There is no standard or regulation for “dairy-free” claims and these claims should be read cautiously by the consumer. “Dairy-free” should mean free from dairy and dairy derivatives like milk, cheese, yogurt, sour cream, casein, lactose and other dairy allergens. However, since this is unregulated, many “dairy-free” claimed products have been found to contain dairy. The FDA released the results of a new survey of dark chocolate products labeled as “dairy-free” and found that 12 of 119 samples had potentially hazardous levels of milk allergen. The levels, ranging from 600 to 3,100 parts per million (ppm), had the potential to cause severe reactions in consumers with milk allergies. All four products were recalled. The problem with “dairy-free” claims alone is that they are unregulated and without universal standards. Also, items that say “dairy-free” that have flavoring may have dairy components in the flavors that the company itself is not aware of.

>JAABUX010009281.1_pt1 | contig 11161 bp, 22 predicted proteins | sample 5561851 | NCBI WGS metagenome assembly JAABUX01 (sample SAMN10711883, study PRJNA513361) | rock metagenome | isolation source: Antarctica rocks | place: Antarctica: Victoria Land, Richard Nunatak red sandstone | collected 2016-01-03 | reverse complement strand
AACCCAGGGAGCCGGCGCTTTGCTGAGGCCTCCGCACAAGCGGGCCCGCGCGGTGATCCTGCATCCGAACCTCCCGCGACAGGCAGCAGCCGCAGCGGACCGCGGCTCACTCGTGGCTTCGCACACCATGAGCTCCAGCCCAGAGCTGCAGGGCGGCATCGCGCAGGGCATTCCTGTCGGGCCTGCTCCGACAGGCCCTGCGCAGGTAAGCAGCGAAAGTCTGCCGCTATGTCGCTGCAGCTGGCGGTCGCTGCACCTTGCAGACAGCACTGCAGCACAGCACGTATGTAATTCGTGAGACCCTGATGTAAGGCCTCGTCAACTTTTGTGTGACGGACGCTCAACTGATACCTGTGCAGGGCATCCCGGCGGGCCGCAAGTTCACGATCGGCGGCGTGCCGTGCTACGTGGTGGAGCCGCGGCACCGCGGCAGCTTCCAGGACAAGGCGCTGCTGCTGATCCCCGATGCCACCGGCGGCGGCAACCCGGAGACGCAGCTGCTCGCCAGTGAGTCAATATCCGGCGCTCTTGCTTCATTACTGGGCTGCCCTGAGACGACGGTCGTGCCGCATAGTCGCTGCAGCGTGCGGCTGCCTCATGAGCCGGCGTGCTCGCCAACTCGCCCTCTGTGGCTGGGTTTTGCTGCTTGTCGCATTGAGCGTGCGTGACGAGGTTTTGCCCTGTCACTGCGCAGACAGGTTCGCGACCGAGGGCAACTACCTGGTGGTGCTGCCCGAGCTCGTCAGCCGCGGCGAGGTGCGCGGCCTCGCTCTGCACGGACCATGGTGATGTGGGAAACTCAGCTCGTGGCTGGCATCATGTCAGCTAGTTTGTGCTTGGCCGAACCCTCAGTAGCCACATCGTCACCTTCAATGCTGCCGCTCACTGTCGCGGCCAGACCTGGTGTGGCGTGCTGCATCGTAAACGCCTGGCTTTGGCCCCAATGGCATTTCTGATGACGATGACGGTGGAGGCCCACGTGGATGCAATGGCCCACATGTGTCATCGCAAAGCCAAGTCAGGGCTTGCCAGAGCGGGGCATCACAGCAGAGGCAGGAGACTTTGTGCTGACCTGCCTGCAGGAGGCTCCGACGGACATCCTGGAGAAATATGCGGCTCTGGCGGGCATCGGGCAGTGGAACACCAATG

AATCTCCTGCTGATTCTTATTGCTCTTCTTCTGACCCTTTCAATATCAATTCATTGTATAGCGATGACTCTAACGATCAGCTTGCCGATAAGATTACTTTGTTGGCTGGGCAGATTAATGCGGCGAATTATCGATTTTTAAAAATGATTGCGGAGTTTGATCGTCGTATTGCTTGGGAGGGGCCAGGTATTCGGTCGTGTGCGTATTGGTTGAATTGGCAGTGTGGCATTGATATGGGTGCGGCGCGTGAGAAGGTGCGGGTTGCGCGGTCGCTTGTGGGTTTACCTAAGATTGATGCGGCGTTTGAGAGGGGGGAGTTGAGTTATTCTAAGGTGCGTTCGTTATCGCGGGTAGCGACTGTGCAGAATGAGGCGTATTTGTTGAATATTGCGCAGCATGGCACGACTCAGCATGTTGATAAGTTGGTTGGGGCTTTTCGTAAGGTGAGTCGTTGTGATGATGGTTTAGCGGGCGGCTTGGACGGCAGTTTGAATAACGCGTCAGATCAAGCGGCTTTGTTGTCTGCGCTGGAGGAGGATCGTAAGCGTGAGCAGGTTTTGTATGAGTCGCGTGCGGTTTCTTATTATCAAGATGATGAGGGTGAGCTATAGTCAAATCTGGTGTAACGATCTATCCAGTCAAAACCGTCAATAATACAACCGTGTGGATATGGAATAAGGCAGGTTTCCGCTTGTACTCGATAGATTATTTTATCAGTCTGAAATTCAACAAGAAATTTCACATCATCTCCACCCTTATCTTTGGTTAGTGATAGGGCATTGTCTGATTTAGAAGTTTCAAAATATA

“Non-dairy” on a label could allow for the presence of milk protein, and may in fact contain some form of dairy, whey, casein, or lactose. If a product doesn’t have a “pareve” symbol on it, the best way to know if it contains dairy ingredients is to check with the kosher agency that certifies the item.